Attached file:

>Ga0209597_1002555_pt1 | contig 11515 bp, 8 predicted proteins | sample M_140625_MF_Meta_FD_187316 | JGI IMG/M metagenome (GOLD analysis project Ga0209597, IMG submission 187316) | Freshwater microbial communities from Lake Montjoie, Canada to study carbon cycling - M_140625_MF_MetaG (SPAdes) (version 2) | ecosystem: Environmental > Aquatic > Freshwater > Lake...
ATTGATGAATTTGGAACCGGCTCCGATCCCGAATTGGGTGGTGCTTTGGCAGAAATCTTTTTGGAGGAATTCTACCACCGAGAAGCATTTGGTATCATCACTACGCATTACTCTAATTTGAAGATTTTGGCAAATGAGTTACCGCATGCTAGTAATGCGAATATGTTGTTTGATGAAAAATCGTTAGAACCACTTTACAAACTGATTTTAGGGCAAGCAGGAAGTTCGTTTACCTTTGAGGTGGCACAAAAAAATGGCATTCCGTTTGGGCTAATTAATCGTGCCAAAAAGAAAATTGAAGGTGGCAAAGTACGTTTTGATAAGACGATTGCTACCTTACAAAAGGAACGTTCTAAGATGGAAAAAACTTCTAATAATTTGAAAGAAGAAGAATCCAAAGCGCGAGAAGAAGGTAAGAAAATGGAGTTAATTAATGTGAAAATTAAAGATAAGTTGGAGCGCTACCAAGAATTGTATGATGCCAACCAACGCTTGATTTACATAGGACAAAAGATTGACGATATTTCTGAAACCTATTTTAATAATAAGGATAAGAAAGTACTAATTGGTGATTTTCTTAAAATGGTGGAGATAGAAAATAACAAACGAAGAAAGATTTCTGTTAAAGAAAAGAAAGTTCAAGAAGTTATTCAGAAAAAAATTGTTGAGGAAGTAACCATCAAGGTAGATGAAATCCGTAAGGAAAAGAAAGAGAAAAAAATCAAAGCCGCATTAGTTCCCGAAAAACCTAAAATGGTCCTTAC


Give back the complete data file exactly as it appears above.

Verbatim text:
>Ga0209597_1002555_pt1 | contig 11515 bp, 8 predicted proteins | sample M_140625_MF_Meta_FD_187316 | JGI IMG/M metagenome (GOLD analysis project Ga0209597, IMG submission 187316) | Freshwater microbial communities from Lake Montjoie, Canada to study carbon cycling - M_140625_MF_MetaG (SPAdes) (version 2) | ecosystem: Environmental > Aquatic > Freshwater > Lake...
ATTGATGAATTTGGAACCGGCTCCGATCCCGAATTGGGTGGTGCTTTGGCAGAAATCTTTTTGGAGGAATTCTACCACCGAGAAGCATTTGGTATCATCACTACGCATTACTCTAATTTGAAGATTTTGGCAAATGAGTTACCGCATGCTAGTAATGCGAATATGTTGTTTGATGAAAAATCGTTAGAACCACTTTACAAACTGATTTTAGGGCAAGCAGGAAGTTCGTTTACCTTTGAGGTGGCACAAAAAAATGGCATTCCGTTTGGGCTAATTAATCGTGCCAAAAAGAAAATTGAAGGTGGCAAAGTACGTTTTGATAAGACGATTGCTACCTTACAAAAGGAACGTTCTAAGATGGAAAAAACTTCTAATAATTTGAAAGAAGAAGAATCCAAAGCGCGAGAAGAAGGTAAGAAAATGGAGTTAATTAATGTGAAAATTAAAGATAAGTTGGAGCGCTACCAAGAATTGTATGATGCCAACCAACGCTTGATTTACATAGGACAAAAGATTGACGATATTTCTGAAACCTATTTTAATAATAAGGATAAGAAAGTACTAATTGGTGATTTTCTTAAAATGGTGGAGATAGAAAATAACAAACGAAGAAAGATTTCTGTTAAAGAAAAGAAAGTTCAAGAAGTTATTCAGAAAAAAATTGTTGAGGAAGTAACCATCAAGGTAGATGAAATCCGTAAGGAAAAGAAAGAGAAAAAAATCAAAGCCGCATTAGTTCCCGAAAAACCTAAAATGGTCCTTAC